(2) A law enforcement agency may use standard procedures for investigating the use of force as described in subsection (1), but the agency may not arrest the person for using force unless it determines that there is probable cause that the force that was used was unlawful.
    (3) The court shall award reasonable attorney’s fees, court costs, compensation for loss of income, and all expenses incurred by the defendant in defense of any civil action brought by a plaintiff if the court finds that the defendant is immune from prosecution as provided in subsection (1).

    The quote from Sandford Police Chief Bill Lee likely reflects his office’s concern over 776.032(2), and potential exposure of a civil rights claim by Zimmerman against Lee’s officer if they arrest him without probable cause under the statute:
    http://scholar.google.com/scholar_case?case=16437414483349976389

    By doing nothing but investigating, Lee saves his office from potential lawsuits, and passes that risk on to the state attorney. Further, if they arrest him afoul of (2), a clever defense attorney might be able to attack any subsequent admissions resulting from that arrest.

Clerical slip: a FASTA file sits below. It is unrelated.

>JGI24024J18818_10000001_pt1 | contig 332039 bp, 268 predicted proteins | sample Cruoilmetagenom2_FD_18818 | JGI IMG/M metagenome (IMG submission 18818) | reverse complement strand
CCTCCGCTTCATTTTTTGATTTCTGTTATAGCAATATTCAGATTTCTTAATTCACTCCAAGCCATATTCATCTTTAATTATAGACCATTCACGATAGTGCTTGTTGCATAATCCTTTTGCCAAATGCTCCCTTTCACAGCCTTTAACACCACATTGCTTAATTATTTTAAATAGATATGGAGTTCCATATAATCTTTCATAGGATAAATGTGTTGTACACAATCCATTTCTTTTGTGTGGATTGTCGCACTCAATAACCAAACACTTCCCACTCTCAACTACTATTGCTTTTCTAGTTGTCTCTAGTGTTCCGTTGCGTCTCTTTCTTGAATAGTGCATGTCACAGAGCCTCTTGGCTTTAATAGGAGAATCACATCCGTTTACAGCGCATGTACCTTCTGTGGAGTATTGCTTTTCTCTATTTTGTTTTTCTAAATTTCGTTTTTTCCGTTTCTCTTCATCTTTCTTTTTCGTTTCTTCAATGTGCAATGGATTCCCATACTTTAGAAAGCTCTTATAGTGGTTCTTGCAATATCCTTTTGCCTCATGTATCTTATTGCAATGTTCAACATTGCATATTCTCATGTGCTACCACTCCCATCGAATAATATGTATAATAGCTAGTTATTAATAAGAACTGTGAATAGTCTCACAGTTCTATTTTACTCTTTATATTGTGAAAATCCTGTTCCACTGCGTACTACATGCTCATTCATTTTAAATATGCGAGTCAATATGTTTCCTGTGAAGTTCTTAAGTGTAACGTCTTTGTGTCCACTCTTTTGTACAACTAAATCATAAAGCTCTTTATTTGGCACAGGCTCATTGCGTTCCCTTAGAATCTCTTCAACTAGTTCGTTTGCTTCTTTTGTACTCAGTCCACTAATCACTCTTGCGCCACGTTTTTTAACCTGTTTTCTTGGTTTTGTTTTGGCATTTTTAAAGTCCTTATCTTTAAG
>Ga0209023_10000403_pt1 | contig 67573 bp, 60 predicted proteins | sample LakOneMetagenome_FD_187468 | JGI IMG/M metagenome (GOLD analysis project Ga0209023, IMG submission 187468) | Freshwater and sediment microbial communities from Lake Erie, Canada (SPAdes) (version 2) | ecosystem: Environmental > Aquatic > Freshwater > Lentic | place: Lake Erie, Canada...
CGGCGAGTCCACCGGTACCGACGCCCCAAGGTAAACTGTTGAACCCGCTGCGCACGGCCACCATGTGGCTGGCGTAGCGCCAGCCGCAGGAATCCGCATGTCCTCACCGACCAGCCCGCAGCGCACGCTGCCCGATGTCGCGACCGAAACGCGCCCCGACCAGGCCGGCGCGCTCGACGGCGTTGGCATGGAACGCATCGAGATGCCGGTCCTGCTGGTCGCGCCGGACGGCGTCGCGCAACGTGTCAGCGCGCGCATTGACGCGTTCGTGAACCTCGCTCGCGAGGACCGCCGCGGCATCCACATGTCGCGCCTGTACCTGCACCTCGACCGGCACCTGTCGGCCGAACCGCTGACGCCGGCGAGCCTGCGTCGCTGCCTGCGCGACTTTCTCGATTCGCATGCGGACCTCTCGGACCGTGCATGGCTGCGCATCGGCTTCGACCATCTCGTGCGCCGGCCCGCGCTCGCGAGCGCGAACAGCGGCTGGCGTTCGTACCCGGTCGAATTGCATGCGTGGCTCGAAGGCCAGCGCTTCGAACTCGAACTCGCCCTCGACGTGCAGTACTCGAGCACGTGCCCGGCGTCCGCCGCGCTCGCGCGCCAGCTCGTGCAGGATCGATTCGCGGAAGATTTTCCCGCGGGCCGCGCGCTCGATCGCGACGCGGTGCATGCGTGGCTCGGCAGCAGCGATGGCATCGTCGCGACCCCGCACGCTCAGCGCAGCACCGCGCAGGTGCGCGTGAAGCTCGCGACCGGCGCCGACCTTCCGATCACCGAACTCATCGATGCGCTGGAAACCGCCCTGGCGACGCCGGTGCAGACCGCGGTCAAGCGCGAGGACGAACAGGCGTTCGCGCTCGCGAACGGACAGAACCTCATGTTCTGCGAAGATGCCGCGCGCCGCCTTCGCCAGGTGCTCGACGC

It seems there is no risk on the part of a state attorney that goes forward to a grand jury on a good faith belief that Zimmerman may not have had a reasonable fear of death or imminent bodily harm that would justify his use of deadly force.

    Just speculation though, who knows. But if Zimmerman is no flight risk, then Lee is probably making the right move by dumping it in the state attorney’s lap.




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      1. Understand that the law in this area is still developing, being shaped by court rulings. Here is what I think: